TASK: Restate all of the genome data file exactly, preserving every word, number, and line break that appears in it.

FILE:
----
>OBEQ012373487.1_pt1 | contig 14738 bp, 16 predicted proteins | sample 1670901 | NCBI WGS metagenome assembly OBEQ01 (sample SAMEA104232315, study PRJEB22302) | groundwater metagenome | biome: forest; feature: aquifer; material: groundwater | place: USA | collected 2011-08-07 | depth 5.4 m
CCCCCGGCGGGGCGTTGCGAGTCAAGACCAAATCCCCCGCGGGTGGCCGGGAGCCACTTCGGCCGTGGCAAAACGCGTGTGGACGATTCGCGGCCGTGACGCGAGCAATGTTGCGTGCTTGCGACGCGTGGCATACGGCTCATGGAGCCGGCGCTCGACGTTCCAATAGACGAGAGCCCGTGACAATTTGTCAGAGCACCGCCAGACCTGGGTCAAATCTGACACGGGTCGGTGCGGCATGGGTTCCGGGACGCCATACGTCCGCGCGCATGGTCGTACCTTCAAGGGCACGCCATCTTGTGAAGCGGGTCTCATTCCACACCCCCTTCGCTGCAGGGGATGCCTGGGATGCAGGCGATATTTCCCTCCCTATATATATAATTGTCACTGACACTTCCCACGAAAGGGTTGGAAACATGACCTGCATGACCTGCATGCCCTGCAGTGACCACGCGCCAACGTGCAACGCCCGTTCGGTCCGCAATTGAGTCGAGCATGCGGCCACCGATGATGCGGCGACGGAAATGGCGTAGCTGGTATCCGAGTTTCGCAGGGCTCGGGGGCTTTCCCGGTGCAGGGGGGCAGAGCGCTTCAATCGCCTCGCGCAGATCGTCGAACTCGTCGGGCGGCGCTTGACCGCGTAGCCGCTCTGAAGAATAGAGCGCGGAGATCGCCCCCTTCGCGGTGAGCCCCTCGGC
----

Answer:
>OBEQ012373487.1_pt1 | contig 14738 bp, 16 predicted proteins | sample 1670901 | NCBI WGS metagenome assembly OBEQ01 (sample SAMEA104232315, study PRJEB22302) | groundwater metagenome | biome: forest; feature: aquifer; material: groundwater | place: USA | collected 2011-08-07 | depth 5.4 m
CCCCCGGCGGGGCGTTGCGAGTCAAGACCAAATCCCCCGCGGGTGGCCGGGAGCCACTTCGGCCGTGGCAAAACGCGTGTGGACGATTCGCGGCCGTGACGCGAGCAATGTTGCGTGCTTGCGACGCGTGGCATACGGCTCATGGAGCCGGCGCTCGACGTTCCAATAGACGAGAGCCCGTGACAATTTGTCAGAGCACCGCCAGACCTGGGTCAAATCTGACACGGGTCGGTGCGGCATGGGTTCCGGGACGCCATACGTCCGCGCGCATGGTCGTACCTTCAAGGGCACGCCATCTTGTGAAGCGGGTCTCATTCCACACCCCCTTCGCTGCAGGGGATGCCTGGGATGCAGGCGATATTTCCCTCCCTATATATATAATTGTCACTGACACTTCCCACGAAAGGGTTGGAAACATGACCTGCATGACCTGCATGCCCTGCAGTGACCACGCGCCAACGTGCAACGCCCGTTCGGTCCGCAATTGAGTCGAGCATGCGGCCACCGATGATGCGGCGACGGAAATGGCGTAGCTGGTATCCGAGTTTCGCAGGGCTCGGGGGCTTTCCCGGTGCAGGGGGGCAGAGCGCTTCAATCGCCTCGCGCAGATCGTCGAACTCGTCGGGCGGCGCTTGACCGCGTAGCCGCTCTGAAGAATAGAGCGCGGAGATCGCCCCCTTCGCGGTGAGCCCCTCGGC